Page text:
Courses and Seminars
Detailed course and seminar descriptions
International Refugee Law - Law 724
This course provides an introduction to the international legal regime for the protection of involuntary migrants. The essential premise of the course is that refugee law should be understood as a mode of human rights protection, the viability of which requires striking a balance between the needs of the victims of human rights abuse, and the legitimate aspirations of the countries to which they flee. The primary objective of the course is to enable students to develop a comprehensive understanding of the international legal definition of a refugee - the basis for being granted protection in 147 states, including the United States.
Refugee Rights Workshop - Law 461
This advanced seminar affords students the opportunity for both conceptual analysis and hands-on application of internationally guaranteed refugee rights. The Workshop begins by considering the way in which rights are allocated under the Refugee Convention, and of the interrelationship between refugee-specific rights and more general norms of international human rights law. Against this background, we will take up as a case study the right of refugees to work in asylum countries. The second part of the Workshop is student-directed, with each member of the Workshop taking responsibility to investigate a current situation in which refugee rights are arguably at risk, and to conceive and present an international legal intervention strategy for critique by Workshop members.
Comparative Asylum Law - Law 462
In fall 2011, this seminar takes up the rule that persons suspected of being international criminals – including those who may be “terrorists” – are excluded from refugee status, even if they are genuinely at risk of being persecuted. The text and history of the UN Refugee Convention suggest that the excluded class be defined by reference to relevant norms of international criminal law, which have evolved tremendously in recent years. How should international asylum rules take account of new jurisprudence on such topics as culpability, mitigating circumstances, and procedural safeguards? More generally, how should the balance be struck between protecting persons who face persecution versus ensuring the exclusion of persons whose admission would bring the refugee protection regime into disrepute? This seminar provides an overview of the issues related to criminal exclusion under international refugee law, immerses students in analysis of comparative jurisprudence and practice, and affords each seminar member the opportunity to author an independent analysis of a cutting-edge concern in the field.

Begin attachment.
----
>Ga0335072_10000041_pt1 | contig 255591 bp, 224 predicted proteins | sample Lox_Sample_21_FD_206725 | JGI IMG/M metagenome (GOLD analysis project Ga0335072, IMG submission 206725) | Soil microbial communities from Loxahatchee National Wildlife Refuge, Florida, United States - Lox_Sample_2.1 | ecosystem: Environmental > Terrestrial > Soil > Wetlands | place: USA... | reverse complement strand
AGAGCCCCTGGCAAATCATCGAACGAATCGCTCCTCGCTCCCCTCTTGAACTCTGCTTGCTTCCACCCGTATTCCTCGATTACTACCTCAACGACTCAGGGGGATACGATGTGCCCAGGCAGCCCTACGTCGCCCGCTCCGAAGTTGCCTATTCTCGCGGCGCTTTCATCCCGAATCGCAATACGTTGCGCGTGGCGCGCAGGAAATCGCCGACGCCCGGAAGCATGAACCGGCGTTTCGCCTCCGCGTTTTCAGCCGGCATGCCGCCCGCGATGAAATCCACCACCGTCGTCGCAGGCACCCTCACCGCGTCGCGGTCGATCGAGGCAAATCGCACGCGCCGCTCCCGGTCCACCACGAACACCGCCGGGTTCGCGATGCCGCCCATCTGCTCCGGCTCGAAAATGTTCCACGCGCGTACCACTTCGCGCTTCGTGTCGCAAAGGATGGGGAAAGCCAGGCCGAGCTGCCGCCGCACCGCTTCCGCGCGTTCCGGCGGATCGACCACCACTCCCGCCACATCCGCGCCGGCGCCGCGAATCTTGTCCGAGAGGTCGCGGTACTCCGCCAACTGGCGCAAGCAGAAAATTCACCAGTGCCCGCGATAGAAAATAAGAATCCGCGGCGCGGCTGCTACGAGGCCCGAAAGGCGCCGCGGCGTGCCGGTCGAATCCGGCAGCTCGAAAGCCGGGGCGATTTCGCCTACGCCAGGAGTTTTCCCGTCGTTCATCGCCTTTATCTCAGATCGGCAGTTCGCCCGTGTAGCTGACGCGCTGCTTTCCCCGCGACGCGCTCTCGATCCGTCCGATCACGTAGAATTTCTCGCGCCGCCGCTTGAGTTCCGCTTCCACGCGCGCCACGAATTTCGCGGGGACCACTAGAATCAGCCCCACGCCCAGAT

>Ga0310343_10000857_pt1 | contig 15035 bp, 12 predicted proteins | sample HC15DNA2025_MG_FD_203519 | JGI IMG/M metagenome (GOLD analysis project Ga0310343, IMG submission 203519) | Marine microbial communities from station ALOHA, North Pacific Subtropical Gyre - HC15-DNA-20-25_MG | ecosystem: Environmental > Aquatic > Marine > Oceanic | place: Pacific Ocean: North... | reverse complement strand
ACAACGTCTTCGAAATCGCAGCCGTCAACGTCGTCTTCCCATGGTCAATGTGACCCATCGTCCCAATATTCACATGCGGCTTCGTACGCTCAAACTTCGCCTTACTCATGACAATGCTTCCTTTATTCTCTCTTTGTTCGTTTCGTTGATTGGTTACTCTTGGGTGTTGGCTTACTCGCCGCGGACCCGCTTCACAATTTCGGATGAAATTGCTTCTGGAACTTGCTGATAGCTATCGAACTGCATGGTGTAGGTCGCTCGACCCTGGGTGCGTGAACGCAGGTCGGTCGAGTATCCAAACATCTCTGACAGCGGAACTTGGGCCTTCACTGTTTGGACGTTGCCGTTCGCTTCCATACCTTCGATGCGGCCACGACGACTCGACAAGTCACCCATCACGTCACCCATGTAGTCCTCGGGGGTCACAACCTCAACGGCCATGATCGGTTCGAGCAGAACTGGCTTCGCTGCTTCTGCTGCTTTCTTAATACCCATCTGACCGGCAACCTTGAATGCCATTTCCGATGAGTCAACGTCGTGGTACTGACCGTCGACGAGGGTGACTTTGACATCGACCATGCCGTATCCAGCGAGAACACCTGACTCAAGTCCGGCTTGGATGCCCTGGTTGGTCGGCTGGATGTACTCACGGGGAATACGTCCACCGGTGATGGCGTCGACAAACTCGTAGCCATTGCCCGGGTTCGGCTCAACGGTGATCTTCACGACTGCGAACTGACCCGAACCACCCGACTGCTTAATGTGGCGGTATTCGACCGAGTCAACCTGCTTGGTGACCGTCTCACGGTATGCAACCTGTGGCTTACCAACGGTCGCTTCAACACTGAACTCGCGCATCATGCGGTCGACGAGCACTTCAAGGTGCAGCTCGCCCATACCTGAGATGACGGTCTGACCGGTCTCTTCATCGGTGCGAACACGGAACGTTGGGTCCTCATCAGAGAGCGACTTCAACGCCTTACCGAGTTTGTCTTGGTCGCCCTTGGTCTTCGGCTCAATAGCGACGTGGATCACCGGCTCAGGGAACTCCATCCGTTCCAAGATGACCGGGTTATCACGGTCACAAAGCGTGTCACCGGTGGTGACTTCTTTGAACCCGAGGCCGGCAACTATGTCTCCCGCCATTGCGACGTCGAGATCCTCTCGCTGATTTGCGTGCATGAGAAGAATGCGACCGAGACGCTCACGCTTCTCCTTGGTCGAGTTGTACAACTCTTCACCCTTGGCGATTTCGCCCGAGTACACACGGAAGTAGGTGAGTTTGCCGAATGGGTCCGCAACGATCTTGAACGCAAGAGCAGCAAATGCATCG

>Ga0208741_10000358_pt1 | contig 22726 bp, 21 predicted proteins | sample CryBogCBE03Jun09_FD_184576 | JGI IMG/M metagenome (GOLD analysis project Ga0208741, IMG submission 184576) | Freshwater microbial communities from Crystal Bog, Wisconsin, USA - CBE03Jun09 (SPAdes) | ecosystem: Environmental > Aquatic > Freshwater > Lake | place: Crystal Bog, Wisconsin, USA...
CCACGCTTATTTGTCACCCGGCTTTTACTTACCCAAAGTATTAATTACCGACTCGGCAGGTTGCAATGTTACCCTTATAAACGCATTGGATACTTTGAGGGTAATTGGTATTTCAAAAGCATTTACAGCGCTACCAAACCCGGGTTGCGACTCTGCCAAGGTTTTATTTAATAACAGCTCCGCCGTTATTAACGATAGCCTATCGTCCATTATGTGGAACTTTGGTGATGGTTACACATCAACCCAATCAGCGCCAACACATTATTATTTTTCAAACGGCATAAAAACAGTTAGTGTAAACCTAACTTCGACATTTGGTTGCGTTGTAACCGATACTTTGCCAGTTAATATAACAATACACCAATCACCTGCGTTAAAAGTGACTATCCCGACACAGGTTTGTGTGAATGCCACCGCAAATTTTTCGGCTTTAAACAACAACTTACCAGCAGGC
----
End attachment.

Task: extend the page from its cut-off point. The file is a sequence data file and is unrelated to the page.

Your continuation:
Refugee Law Reform - Law 843
In fall 2012, this seminar will engage with the Background Study on exclusion from refugee status of “terrorists” and other persons suspected of international criminality. This Study, drawing on research compiled in the fall 2011 Comparative Asylum Law seminar, will be written by University of Ottawa law professor Jennifer Bond, a Visiting Scholar in the University of Michigan's Program in Refugee and Asylum Law. Professor Bond, an expert in criminal and constitutional law, has served with the United Nations Refugee Agency in Damascus, Syria, and is presently engaged in a major research project exploring the risks of using criminal law frameworks to exclude asylum seekers from refugee protection. Students will have the opportunity to meet and work with Prof. Bond to finalize the Background Study to be circulated to experts in preparation for the winter 2013 Colloquium on Challenges in International Refugee Law.
Colloquium on Challenges in International Refugee Law - Law 848
This advanced seminar provides students with a unique opportunity to work collaboratively with a group of leading experts from around the world to debate a Background Study, and to devise guidelines to resolve a cutting-edge concern in international refugee law. The culmination of the shared research endeavor is the Sixth Colloquium on Challenges in International Refugee Law, provisionally to be convened in Ann Arbor on March 22-24, 2013, in which students meet with the expert collaborators. The substantive focus of the winter 2013 Colloquium is the exclusion of “terrorists” and other persons suspected of international criminality from Convention refugee status. In preparation for the Colloquium, students will carefully analyze the Expert Commentaries on the Background Study received from the experts slated to attend the Colloquium. Students will then assist to define the most fruitful subjects for discussion with our expert collaborators; devise a detailed agenda for the Colloquium; participate in the formal Colloquium discussions; and, based on consensus achieved at the Colloquium, draft proposed "Michigan Guidelines on the Exclusion of International Criminals" for the consideration of our expert collaborators. Once approved by them, the Guidelines will be published and broadly disseminated, with a view to encouraging a more coherent and principled application of relevant international refugee law standards.